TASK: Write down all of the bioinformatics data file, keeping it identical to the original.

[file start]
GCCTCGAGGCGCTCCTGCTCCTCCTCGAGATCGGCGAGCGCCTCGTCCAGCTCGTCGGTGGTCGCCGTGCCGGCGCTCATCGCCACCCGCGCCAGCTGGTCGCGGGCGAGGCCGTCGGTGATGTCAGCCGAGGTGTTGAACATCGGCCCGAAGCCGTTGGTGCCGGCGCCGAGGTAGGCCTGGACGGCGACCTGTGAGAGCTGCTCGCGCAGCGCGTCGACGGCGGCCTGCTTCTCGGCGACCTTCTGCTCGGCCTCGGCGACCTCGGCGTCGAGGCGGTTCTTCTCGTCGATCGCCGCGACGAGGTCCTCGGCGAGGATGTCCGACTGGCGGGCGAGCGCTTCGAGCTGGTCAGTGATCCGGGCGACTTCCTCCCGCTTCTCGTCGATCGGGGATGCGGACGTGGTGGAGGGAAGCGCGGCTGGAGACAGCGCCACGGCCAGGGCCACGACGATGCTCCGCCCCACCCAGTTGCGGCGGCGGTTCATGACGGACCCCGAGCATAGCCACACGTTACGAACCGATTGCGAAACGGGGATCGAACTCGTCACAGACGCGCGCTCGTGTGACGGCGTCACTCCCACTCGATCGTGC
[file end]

GCCTCGAGGCGCTCCTGCTCCTCCTCGAGATCGGCGAGCGCCTCGTCCAGCTCGTCGGTGGTCGCCGTGCCGGCGCTCATCGCCACCCGCGCCAGCTGGTCGCGGGCGAGGCCGTCGGTGATGTCAGCCGAGGTGTTGAACATCGGCCCGAAGCCGTTGGTGCCGGCGCCGAGGTAGGCCTGGACGGCGACCTGTGAGAGCTGCTCGCGCAGCGCGTCGACGGCGGCCTGCTTCTCGGCGACCTTCTGCTCGGCCTCGGCGACCTCGGCGTCGAGGCGGTTCTTCTCGTCGATCGCCGCGACGAGGTCCTCGGCGAGGATGTCCGACTGGCGGGCGAGCGCTTCGAGCTGGTCAGTGATCCGGGCGACTTCCTCCCGCTTCTCGTCGATCGGGGATGCGGACGTGGTGGAGGGAAGCGCGGCTGGAGACAGCGCCACGGCCAGGGCCACGACGATGCTCCGCCCCACCCAGTTGCGGCGGCGGTTCATGACGGACCCCGAGCATAGCCACACGTTACGAACCGATTGCGAAACGGGGATCGAACTCGTCACAGACGCGCGCTCGTGTGACGGCGTCACTCCCACTCGATCGTGC